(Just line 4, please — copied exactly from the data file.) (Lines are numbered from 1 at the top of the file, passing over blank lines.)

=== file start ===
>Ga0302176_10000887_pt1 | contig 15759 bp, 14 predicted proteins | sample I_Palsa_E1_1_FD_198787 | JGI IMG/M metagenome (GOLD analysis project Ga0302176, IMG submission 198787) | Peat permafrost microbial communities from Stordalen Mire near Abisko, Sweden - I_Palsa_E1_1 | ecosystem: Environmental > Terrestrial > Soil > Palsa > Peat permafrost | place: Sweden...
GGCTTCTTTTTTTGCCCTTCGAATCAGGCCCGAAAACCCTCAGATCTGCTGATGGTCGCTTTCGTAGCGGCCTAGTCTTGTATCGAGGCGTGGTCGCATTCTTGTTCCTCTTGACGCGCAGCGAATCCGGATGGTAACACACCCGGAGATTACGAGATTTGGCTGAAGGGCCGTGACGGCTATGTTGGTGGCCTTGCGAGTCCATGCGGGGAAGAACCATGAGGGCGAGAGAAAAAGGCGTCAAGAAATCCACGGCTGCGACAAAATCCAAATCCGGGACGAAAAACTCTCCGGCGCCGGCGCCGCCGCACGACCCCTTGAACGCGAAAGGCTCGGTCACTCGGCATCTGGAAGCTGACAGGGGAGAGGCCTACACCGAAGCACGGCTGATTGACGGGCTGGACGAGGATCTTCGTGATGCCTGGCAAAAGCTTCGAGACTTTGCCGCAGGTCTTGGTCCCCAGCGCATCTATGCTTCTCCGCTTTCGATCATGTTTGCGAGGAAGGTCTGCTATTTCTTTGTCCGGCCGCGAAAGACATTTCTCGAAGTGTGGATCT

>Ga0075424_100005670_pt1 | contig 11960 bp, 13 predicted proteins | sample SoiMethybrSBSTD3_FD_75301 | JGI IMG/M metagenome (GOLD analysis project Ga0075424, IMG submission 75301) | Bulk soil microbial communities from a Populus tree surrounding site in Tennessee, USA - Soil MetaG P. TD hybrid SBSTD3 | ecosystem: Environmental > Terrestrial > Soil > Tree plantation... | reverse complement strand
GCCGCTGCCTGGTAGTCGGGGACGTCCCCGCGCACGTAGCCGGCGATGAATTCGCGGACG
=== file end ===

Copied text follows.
GCCGCTGCCTGGTAGTCGGGGACGTCCCCGCGCACGTAGCCGGCGATGAATTCGCGGACG